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4 votes

Developing a C++ solid mechanics program

Specific answers to this question are probably time-limited. However, the following general approach (from the great Eric S. Raymond) works very well: Rule of Modularity: Write simple parts ...
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4 votes
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Buckling reference using the FEM

I suggest you take a look at this site: http://shellbuckling.com/index.php Dave Bushnell has pretty much written the book on computational techniques for buckling analysis. There is a wealth of ...
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  • 5,744
4 votes

Time step relationship with number of elements or material properties

The most commonly used explicit ODE solver in structural analysis is the central difference method. Because it is explicit, the solution becomes unstable if the time step is larger than a so-called ...
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  • 5,744
4 votes

Simulation of a complicated projectile motion

You need to know which equations you need to solve inc initial conditions. IMO, a disadvantage of click&result software is that it's not transparent to what you are actually solving. Why don't ...
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  • 277
4 votes
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Structural mechanics - traction free = Zero displacement gradient?

The traction is defined as $$ \mathbf{t} = \mathbf{n} \cdot \boldsymbol{\sigma} $$ In terms of components, the zero-traction condition is $$ t_j = \sum_i n_i \sigma_{ij} = 0 $$ From the above ...
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4 votes
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1D analytical solution vs FEM solution for a bar under compression

It is a matter of boundary conditions on the longitudinal faces. As you noted, the axial stress and strain for a linear isotropic material will satisfy the following relation: \begin{equation} \...
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  • 472
4 votes

How does one calculate reaction force in FEA?

Once the solution of the problem is known, i.e. you know displacement vector, to calculate reaction/internal forces an integral is evaluated \begin{equation} \mathbf{f}^\textrm{int} = \sum_{e=1}^{...
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  • 906
4 votes
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I wrote a 2D Finite Element program for Axial Loaded Plates, but the results are unexpected

The primary problem is that the CST approximation has a different displacement response depending on the orientation of mesh elements relative to the applied element loading (you're only allowed to ...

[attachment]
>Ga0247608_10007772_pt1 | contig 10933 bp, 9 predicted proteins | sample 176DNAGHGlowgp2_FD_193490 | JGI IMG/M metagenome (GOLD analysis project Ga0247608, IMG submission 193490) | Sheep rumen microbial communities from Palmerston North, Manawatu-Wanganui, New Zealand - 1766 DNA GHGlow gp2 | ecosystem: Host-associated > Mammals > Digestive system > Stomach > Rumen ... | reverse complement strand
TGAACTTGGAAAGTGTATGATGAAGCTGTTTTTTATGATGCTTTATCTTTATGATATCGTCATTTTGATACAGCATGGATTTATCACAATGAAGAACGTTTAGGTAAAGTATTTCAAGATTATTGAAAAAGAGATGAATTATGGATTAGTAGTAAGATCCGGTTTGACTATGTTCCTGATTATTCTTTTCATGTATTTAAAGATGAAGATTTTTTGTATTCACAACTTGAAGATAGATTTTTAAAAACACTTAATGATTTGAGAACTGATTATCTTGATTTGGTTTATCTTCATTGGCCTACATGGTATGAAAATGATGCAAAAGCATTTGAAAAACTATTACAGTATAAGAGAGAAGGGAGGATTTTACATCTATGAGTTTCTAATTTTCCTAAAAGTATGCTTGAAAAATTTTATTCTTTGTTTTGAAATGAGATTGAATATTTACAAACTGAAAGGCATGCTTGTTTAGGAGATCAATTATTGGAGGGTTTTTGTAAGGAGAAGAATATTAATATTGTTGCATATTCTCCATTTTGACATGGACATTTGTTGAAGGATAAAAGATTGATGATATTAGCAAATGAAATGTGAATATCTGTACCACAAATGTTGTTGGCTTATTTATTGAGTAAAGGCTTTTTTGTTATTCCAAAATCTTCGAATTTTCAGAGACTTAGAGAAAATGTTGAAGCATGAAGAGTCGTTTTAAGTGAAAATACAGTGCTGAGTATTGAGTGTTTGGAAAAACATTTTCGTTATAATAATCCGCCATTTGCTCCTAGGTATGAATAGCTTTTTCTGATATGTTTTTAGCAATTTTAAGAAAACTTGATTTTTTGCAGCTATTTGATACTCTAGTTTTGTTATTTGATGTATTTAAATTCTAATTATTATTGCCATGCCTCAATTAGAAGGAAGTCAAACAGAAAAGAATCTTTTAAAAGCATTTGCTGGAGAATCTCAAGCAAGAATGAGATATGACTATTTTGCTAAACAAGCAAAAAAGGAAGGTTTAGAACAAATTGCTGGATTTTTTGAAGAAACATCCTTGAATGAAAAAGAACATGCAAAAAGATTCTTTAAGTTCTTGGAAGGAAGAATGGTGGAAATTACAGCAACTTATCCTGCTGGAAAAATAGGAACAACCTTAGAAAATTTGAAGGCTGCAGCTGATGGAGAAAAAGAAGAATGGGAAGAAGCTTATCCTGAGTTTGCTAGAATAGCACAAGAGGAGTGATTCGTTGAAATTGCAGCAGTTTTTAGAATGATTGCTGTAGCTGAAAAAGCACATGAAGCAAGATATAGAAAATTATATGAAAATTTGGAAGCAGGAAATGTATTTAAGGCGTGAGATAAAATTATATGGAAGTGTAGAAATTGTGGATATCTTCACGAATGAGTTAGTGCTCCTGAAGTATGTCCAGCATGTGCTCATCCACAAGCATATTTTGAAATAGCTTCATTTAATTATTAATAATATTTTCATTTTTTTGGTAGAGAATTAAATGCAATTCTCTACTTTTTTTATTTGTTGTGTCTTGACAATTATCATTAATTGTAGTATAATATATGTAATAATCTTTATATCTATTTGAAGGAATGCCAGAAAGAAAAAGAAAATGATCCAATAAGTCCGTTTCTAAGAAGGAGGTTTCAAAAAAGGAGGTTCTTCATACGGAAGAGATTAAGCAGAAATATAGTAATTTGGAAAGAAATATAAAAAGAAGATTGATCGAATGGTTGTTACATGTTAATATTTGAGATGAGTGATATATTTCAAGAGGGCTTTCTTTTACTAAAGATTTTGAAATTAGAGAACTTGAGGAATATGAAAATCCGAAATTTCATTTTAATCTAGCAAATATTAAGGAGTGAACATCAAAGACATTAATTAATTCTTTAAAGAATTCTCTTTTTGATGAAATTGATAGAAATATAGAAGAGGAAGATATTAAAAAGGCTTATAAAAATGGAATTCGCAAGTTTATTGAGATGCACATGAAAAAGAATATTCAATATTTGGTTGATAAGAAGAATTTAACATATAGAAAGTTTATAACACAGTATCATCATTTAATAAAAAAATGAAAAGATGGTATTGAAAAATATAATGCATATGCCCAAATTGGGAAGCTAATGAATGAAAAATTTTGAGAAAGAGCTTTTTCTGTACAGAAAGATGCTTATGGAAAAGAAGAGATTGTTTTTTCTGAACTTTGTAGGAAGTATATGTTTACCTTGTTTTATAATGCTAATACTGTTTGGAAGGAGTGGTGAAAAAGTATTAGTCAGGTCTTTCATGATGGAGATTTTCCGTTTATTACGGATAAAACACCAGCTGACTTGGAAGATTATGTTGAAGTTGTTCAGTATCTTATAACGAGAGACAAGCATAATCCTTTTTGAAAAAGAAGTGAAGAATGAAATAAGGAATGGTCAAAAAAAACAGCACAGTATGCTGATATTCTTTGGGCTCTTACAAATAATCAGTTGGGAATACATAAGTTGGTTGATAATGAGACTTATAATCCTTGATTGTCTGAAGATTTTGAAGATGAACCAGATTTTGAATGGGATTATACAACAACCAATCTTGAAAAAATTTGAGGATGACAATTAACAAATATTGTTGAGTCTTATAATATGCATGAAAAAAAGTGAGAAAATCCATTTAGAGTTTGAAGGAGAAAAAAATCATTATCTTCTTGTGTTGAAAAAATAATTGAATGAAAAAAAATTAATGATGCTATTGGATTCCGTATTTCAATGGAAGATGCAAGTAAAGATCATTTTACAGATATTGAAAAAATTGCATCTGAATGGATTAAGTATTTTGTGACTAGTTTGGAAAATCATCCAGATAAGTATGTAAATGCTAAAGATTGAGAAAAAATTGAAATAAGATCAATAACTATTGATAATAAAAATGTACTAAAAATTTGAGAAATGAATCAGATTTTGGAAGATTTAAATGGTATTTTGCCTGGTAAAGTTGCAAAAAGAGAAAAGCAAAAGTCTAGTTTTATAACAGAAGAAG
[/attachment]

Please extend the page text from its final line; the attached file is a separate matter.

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4 votes

How to determine global stiffness matrix is constrained or not

You already know that at least theoretically, unconstrained matrices have a null space and consequently eigenvalues that are equal to zero. But, in practice, this is a meaningless condition because it ...
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4 votes

Global stiffness matrix from element stiffness matrices for a thin rectangular plate (Kirchhoff plate)

What you are looking for is a Discrete Kirchhoff Quadrilateral plate or DKQ plate. Seems you are looking for a very straight ...
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  • 141
4 votes

How are the classical set of equilibrium equations for linear elasticity derived?

You take an arbitrary volume $V$ and use the translational and rotational equilibrium equations over it. They read \begin{align*} \int\limits_A \mathbf{t}\mathrm{d}A + \int\limits_V \mathbf{f} \mathrm{...
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  • 8,091
4 votes
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How to solve a linear problem A x = b in PETSC when matrix A has zero diagonal enteries?

Use of Lagrange multipliers produces a saddle-point problem, $$ \begin{pmatrix} A & B^T \\ B & 0 \end{pmatrix} \begin{pmatrix} u \\ \lambda \end{pmatrix} = \begin{pmatrix} b \\ 0 \end{pmatrix} ...
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  • 25.3k
4 votes

Modelling question: example of a physical phenomenon with this jump condition at an interface?

In addition to Wolfgang Bangerth's explanation of temperature and concentration, let me give an other application where such interface conditions arise: (linear) elasticity, which has a similar ...
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4 votes

Second Piola-Kirchoff Stress Tensor of Neo-Hookean solid at "zero deformation"

From an old set of notes, I think that since your material is incompressible, the stress is determined by the strain energy density function $W$ only upto the hydrostatic pressure. The Cauchy stress ...
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  • 438
3 votes
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Why does the displacement have to be small to use the infintesimal strain elasticity equations?

In general, in the linearized theory of elasticity, it is only the displacement gradients that need to be small compared to unity. The displacements don't need to be small. (Note that when we say ...